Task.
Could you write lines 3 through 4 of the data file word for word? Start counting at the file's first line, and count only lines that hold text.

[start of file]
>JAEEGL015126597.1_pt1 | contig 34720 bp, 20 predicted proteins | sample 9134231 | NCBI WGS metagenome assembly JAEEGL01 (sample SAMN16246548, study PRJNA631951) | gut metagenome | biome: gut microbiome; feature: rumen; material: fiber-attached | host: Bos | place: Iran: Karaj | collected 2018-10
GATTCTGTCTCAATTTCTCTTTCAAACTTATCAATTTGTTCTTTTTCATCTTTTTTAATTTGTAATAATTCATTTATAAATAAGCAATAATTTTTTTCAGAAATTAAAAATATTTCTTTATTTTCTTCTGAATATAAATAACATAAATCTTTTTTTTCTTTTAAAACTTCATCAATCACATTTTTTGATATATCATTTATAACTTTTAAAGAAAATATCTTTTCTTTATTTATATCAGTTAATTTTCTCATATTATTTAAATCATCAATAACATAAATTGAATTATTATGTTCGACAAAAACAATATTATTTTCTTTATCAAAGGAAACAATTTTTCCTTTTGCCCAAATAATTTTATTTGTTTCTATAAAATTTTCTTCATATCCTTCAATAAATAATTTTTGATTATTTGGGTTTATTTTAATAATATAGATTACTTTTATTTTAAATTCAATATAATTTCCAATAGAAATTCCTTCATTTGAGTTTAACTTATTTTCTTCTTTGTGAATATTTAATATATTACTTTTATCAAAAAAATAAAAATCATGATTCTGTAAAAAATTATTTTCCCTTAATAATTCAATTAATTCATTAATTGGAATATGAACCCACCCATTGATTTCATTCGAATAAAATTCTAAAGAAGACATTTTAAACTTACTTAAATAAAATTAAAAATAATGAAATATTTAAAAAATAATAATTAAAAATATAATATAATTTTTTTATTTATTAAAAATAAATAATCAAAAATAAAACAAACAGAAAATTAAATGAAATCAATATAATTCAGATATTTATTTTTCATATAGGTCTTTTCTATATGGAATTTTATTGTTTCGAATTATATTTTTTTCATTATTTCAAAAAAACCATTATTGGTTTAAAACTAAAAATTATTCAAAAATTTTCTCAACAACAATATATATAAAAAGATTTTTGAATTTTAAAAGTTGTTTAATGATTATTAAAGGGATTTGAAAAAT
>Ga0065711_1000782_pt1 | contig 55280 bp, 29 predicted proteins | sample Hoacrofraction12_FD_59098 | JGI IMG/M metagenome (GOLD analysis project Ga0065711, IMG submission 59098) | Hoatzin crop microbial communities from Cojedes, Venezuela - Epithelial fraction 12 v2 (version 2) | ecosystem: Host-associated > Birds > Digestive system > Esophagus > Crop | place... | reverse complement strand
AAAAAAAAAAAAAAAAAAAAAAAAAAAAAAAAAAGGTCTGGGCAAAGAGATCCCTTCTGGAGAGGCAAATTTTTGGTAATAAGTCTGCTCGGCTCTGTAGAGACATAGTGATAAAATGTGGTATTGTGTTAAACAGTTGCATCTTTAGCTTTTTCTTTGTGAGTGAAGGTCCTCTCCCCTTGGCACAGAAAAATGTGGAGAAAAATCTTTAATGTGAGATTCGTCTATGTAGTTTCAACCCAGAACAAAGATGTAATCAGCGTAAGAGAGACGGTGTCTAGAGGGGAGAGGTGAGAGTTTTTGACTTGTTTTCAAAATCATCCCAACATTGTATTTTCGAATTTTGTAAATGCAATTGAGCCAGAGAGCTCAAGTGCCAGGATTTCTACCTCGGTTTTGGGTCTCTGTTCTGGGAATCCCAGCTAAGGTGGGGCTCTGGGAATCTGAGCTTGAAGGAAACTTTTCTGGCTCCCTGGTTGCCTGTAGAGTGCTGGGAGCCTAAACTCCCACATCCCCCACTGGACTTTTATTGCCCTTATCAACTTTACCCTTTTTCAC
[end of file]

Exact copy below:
>Ga0065711_1000782_pt1 | contig 55280 bp, 29 predicted proteins | sample Hoacrofraction12_FD_59098 | JGI IMG/M metagenome (GOLD analysis project Ga0065711, IMG submission 59098) | Hoatzin crop microbial communities from Cojedes, Venezuela - Epithelial fraction 12 v2 (version 2) | ecosystem: Host-associated > Birds > Digestive system > Esophagus > Crop | place... | reverse complement strand
AAAAAAAAAAAAAAAAAAAAAAAAAAAAAAAAAAGGTCTGGGCAAAGAGATCCCTTCTGGAGAGGCAAATTTTTGGTAATAAGTCTGCTCGGCTCTGTAGAGACATAGTGATAAAATGTGGTATTGTGTTAAACAGTTGCATCTTTAGCTTTTTCTTTGTGAGTGAAGGTCCTCTCCCCTTGGCACAGAAAAATGTGGAGAAAAATCTTTAATGTGAGATTCGTCTATGTAGTTTCAACCCAGAACAAAGATGTAATCAGCGTAAGAGAGACGGTGTCTAGAGGGGAGAGGTGAGAGTTTTTGACTTGTTTTCAAAATCATCCCAACATTGTATTTTCGAATTTTGTAAATGCAATTGAGCCAGAGAGCTCAAGTGCCAGGATTTCTACCTCGGTTTTGGGTCTCTGTTCTGGGAATCCCAGCTAAGGTGGGGCTCTGGGAATCTGAGCTTGAAGGAAACTTTTCTGGCTCCCTGGTTGCCTGTAGAGTGCTGGGAGCCTAAACTCCCACATCCCCCACTGGACTTTTATTGCCCTTATCAACTTTACCCTTTTTCAC